MS:As far as I know, there are few illustrations in magical texts, save at least one manual with instructions on conjuring angels and jinn which has a series of depictions of these creatures, each one with their magic seal and chant. Actually, Ottoman magic tradition was overwhelmingly dominated by lettrism, i.e., the belief that Arabic letters were an integral part of the structure of the cosmos, corresponding to planets, angels, and a series of homologous hierarchies of metals, plants, colors etc. Thus, most of the magic visuals were charms and talismans in the form of a series of letters in various forms and shapes, first and foremost in magic squares. Of course, more than anything a talisman is a material object. Perhaps the most well-known visual product of Islamic and particularly Ottoman magic is the so-called talismanic shirt: shirts with a surface that is full of letters, symbols, and chants were supposed to have prophylactic powers, especially in battles, and a rich collection can be found in the Topkapı palace library.
SZ:Could we say that in the Ottoman Empire there was some kind of qabalah in regard to the use of letters for magical purposes?
MS:Yes. The power of Arabic letters was taken very seriously: the Quran was considered as something written in the heavens, so the letters themselves were also not just a human invention. Each letter had a special meaning and a special connection with the governing planets, elements, and so on. That is why they produced multiple magical squares as a kind of talismanic magic. These were things that were very common, like a piece of paper with elaborate shapes full of letters in them. And if one wore a special shirt with magical letters, it protected the body in battle, for instance. It was sultans in particular who would order such things for themselves.
SZ:I remember a description of a miracle from one of the articles: “a mosque where no spider can be found.” Why is this a miracle and how does the Islamic culture perceive the miraculous—is there anything that is different from the European perception?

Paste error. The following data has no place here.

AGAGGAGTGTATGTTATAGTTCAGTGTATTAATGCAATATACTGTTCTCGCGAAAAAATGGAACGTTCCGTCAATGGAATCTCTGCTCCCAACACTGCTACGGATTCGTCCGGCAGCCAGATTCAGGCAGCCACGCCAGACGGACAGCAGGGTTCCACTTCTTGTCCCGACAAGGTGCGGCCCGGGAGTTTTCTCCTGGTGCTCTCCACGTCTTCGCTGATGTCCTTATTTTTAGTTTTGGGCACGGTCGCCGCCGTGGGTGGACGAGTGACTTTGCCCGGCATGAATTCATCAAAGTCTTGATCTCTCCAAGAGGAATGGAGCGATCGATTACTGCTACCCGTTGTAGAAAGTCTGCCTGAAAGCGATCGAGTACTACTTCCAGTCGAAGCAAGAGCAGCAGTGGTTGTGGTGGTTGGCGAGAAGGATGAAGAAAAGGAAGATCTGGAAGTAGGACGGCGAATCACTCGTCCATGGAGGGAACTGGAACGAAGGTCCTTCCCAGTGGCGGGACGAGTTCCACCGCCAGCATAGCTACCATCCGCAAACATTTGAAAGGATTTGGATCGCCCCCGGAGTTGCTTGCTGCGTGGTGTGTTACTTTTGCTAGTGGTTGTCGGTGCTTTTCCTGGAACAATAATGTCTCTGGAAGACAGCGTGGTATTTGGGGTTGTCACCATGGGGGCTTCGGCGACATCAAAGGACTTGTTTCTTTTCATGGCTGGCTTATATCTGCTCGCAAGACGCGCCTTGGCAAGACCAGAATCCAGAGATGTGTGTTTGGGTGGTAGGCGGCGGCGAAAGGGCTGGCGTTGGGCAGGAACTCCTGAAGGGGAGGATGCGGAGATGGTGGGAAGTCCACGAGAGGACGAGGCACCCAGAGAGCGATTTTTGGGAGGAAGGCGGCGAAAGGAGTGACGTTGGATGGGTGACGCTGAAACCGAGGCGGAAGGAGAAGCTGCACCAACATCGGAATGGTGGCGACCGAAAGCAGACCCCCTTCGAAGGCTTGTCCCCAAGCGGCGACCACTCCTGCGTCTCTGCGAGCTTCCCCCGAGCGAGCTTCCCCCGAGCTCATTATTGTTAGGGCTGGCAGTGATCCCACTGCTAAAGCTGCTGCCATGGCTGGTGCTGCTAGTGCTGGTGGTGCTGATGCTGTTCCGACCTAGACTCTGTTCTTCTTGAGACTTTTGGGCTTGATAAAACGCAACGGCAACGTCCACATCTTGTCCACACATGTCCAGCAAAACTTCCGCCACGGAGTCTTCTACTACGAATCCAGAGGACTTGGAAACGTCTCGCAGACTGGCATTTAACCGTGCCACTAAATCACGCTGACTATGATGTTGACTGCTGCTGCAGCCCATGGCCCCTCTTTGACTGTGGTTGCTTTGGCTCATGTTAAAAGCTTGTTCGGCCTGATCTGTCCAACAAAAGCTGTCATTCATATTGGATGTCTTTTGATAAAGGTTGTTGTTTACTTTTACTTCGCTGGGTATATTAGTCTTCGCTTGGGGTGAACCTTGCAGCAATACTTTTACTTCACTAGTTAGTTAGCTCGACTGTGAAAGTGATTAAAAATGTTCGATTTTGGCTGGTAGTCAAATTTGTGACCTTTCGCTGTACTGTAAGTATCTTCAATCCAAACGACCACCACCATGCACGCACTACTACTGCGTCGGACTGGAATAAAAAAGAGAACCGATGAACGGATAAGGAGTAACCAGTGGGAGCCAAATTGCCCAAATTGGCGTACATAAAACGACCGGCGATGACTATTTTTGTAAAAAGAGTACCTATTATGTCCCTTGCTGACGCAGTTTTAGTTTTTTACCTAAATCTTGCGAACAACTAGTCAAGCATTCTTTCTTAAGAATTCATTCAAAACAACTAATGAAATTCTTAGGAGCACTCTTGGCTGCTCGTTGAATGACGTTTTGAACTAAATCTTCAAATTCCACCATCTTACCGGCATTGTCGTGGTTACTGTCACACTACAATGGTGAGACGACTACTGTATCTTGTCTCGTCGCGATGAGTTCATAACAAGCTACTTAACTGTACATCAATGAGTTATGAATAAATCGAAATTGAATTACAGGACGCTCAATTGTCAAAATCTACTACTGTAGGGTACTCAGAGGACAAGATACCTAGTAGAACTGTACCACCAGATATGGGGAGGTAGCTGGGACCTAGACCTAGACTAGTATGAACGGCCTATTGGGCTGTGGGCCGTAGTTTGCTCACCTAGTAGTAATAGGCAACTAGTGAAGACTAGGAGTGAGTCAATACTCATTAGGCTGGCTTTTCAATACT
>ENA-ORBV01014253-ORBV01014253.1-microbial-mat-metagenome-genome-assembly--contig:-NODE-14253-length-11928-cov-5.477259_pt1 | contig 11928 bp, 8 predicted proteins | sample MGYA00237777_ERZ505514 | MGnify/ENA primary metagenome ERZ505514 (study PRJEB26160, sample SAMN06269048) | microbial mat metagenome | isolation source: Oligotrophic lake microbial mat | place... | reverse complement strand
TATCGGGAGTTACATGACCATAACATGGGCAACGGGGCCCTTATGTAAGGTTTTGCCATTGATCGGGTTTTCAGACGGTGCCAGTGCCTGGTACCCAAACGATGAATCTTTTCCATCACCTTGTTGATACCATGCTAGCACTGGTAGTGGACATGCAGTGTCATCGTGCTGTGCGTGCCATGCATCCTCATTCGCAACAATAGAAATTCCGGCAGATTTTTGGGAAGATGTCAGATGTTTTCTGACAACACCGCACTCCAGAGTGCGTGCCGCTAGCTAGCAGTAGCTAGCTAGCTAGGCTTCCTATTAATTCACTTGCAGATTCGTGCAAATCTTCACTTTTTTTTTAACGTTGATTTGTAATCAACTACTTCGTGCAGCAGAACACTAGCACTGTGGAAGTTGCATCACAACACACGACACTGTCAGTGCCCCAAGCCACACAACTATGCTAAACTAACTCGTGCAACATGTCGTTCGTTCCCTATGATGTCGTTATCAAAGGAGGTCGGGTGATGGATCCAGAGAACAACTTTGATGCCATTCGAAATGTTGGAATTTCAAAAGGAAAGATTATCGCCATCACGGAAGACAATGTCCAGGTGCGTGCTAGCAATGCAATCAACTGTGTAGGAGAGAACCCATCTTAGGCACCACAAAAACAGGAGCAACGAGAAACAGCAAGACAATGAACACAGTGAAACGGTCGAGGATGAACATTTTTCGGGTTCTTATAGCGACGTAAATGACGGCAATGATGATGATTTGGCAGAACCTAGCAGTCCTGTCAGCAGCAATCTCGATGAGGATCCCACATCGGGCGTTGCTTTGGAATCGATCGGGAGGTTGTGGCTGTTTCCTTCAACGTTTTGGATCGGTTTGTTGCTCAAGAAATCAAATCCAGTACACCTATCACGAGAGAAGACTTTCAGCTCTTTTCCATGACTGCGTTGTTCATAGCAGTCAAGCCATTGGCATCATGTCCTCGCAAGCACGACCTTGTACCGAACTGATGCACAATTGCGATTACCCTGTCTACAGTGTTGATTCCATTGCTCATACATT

MS:Premodern Islamic theology (and its Christian counterpart as well) makes a distinction between miracles and marvels. The former are acts of God breaking the customary course of natural events, granted by God to prophets and saints as a sign of His grace and as a way to persuade people of their mission. The latter are events and phenomena that cannot be grasped by the human intellect, at least not by that of common people, even though they belong to the usual course of nature, what we now would call paranormal activity, for instance. These marvels and wonders, known in medieval Europe through collections of mirabiliamirabiliaBooks on miraculous events, phenomena, and inventions., were termed as “preternatural” in the scholastic philosophy of Thomas Aquinas, and as aja’ib and ghara’ib in Islamic cosmographies. These were wonders of the world, acts attributed to the jinn, and of course shifting ways of interpreting natural phenomena, since meteorological events or marvels such as the construction of beehives by bees belonged to this category. For some authors, even magic belonged to such kinds of marvels, since it is nothing but the manipulation of secret hierarchies in nature. Thus, a talismanic property of a place, like this mosque without spiders, can be considered a marvel—not a miracle, which would be an unrepeatable act by a prophet or a saint.
SZ:Many supernatural themes came to Europe through Arabic science. Can we talk about the examples of the uniquely Ottoman “supernatural,” which is not as popular as the Arabic one?